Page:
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It may be celebrating its twentieth anniversary in November this year, but Sega’s classic 3D fighter is a game that’s arguably showing little sign of age. A technical marvel in the '90s both in arcades and at home on the Saturn, the passage of time has done nothing to this game other than prove that it always had the gameplay to back up the visual splendour.

So why would anyone want to play a Virtua Fighter that’s two decades and at least three major releases behind today’s standards? It’s simple – Virtua Fighter 2 is to polygonal fighting what Street Fighter II is to pixel-warriors – a game so refined and so well crafted that everything since looks more like an optional extra than a much needed upgrade.

Virtua Fighter 2’s cast of just eleven characters may look a bit thin but the depth and diversity on display is still tough to beat – you could easily spend months dedicating yourself to just one fighter and still find plenty of new tricks and techniques to try out at the end of it. There’s someone for everyone in this line up no matter your preference for highly technical play, grapplers or lightning fast strikes, and the wealth of moves available allows you to further tailor your chosen favourite to your own style.

So, why would a headline grabbing '90s arcade game be a good choice for a modern handheld remake? The game’s format makes it perfect pick-up-and-play material, with two rounds out the way in a few minutes at the most, so you wouldn’t have to book time off work just to get somewhere with it; yet if you did find yourself with a lazy weekend ahead, AM2’s superior talent ensures that there’s more than enough meat on those beautiful bones to keep anyone occupied until the low battery light comes on. That’s before you bring a friend around or hop online to test out the skills you’ve been practising on your lunch break. The game also only needs three buttons to play - Guard, Punch, and Kick - so nobody would need to play Twister with their fingers just to get a decent grip on the controls.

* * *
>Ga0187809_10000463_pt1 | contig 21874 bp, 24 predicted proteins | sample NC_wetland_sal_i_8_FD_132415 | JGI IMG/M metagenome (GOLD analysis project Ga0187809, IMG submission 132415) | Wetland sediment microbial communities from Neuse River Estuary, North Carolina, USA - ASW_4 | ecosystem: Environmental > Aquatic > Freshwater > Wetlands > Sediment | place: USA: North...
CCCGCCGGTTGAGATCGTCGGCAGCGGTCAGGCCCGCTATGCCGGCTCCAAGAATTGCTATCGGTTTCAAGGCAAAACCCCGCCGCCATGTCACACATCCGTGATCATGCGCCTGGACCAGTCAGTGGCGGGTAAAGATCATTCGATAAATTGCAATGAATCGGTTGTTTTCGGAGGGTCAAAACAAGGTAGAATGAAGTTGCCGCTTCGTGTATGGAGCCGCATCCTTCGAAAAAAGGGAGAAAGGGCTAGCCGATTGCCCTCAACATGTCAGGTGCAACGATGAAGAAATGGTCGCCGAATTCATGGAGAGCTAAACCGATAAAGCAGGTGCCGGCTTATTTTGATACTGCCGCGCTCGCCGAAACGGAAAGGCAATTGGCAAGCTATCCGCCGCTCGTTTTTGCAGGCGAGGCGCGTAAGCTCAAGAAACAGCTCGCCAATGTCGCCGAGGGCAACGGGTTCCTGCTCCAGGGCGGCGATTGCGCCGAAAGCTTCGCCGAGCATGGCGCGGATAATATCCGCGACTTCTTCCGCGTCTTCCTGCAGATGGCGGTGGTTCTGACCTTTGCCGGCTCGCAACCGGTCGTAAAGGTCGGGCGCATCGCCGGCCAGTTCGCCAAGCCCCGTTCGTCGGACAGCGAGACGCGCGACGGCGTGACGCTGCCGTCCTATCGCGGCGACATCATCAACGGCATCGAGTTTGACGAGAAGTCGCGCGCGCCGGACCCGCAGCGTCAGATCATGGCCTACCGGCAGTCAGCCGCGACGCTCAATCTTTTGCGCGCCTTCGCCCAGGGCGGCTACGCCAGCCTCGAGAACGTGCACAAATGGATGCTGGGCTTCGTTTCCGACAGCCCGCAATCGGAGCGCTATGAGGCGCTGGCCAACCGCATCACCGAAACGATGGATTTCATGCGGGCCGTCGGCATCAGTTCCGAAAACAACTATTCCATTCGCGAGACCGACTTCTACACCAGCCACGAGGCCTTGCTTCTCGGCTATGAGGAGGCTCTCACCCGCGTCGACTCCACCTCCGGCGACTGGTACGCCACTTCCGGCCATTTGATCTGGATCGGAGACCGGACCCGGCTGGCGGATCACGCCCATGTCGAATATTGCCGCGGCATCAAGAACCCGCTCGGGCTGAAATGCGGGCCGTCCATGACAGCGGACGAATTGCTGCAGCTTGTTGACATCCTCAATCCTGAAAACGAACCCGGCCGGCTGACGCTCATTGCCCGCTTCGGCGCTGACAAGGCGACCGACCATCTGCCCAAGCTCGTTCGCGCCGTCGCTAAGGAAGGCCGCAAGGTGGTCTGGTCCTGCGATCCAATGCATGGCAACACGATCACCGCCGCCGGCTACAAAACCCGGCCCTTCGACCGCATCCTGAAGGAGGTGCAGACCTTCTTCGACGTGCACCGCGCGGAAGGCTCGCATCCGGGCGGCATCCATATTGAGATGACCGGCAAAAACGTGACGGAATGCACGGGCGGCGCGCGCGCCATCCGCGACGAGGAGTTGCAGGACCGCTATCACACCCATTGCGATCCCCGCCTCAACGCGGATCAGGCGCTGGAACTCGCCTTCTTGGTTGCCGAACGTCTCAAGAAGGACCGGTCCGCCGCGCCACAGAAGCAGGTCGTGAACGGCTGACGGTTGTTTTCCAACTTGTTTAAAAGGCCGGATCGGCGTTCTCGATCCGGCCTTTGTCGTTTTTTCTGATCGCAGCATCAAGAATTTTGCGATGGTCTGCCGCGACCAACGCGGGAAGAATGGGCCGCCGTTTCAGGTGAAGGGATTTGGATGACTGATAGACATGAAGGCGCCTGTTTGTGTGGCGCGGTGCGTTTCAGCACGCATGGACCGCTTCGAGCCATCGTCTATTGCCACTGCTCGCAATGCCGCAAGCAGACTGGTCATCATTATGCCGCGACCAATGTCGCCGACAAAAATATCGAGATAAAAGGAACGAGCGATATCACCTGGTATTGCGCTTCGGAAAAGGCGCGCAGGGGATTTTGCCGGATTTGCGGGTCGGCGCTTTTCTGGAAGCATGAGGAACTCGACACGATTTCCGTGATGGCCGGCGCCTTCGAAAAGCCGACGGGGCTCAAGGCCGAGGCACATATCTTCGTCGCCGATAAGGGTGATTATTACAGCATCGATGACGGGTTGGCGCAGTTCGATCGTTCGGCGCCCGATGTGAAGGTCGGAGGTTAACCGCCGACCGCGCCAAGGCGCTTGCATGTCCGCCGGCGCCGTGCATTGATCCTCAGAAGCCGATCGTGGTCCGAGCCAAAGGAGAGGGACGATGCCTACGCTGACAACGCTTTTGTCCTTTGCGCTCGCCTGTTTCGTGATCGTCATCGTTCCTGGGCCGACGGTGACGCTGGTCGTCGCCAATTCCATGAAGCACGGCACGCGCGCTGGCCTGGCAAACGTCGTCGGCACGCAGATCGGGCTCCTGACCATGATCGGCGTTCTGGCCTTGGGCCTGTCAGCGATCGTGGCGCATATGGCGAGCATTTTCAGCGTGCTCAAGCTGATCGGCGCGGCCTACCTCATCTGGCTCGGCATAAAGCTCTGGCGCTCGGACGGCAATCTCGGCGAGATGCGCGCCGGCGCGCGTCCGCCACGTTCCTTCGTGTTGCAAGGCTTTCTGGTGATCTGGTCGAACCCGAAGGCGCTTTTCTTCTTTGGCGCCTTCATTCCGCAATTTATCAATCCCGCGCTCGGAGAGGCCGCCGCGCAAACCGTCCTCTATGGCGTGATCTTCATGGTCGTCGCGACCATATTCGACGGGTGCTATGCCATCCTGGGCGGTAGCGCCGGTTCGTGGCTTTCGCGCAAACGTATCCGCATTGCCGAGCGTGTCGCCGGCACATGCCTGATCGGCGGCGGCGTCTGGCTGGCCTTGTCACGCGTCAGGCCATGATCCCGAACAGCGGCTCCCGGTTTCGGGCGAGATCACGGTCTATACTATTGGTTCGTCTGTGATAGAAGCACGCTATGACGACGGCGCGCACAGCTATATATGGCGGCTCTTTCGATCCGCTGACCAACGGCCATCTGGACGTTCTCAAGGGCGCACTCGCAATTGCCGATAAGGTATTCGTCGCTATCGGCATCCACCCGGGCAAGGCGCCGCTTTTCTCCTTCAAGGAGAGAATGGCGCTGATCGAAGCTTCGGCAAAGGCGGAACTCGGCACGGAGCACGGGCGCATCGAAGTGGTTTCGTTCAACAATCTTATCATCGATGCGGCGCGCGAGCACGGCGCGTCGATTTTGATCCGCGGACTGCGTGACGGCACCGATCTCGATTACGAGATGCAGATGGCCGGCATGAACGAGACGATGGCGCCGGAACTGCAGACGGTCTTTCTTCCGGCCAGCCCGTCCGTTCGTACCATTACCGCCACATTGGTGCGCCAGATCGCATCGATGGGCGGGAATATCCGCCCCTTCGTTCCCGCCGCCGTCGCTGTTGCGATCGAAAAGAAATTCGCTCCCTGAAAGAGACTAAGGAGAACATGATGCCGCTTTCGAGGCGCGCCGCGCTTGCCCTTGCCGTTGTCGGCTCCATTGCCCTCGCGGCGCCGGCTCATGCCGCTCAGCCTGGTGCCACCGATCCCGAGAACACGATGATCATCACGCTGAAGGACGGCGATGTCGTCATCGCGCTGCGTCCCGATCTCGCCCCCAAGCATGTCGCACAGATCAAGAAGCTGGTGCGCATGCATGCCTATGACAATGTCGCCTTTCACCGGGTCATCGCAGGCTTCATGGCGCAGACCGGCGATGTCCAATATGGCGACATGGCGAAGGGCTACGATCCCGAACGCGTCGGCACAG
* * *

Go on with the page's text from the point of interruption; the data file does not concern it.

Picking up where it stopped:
Sega is obviously doing well out of Nintendo’s Virtual Console userbase – it's hardly releasing all these Mega Drive, Game Gear and arcade ports with painstakingly researched fancy extras just to pass the time, after all; on 3DS Virtua Fighter could find a new lease of life as long-time fans and total newcomers get to look at the game with a fresh set of 3D-equipped eyes.

It wouldn’t be the most straightforward port it’d ever do, but M2 could probably get dogs and cats to put aside their differences if they set their minds to it, and surely nothing deserves a true 3D remake like a game that remains an icon of 3D gaming techinal prowess.

Would you like to see Virtua Fighter 2 in the palm of your hand? Do you have fond memories of the game or is it something you’ve never tried? Let us know in the comments section below.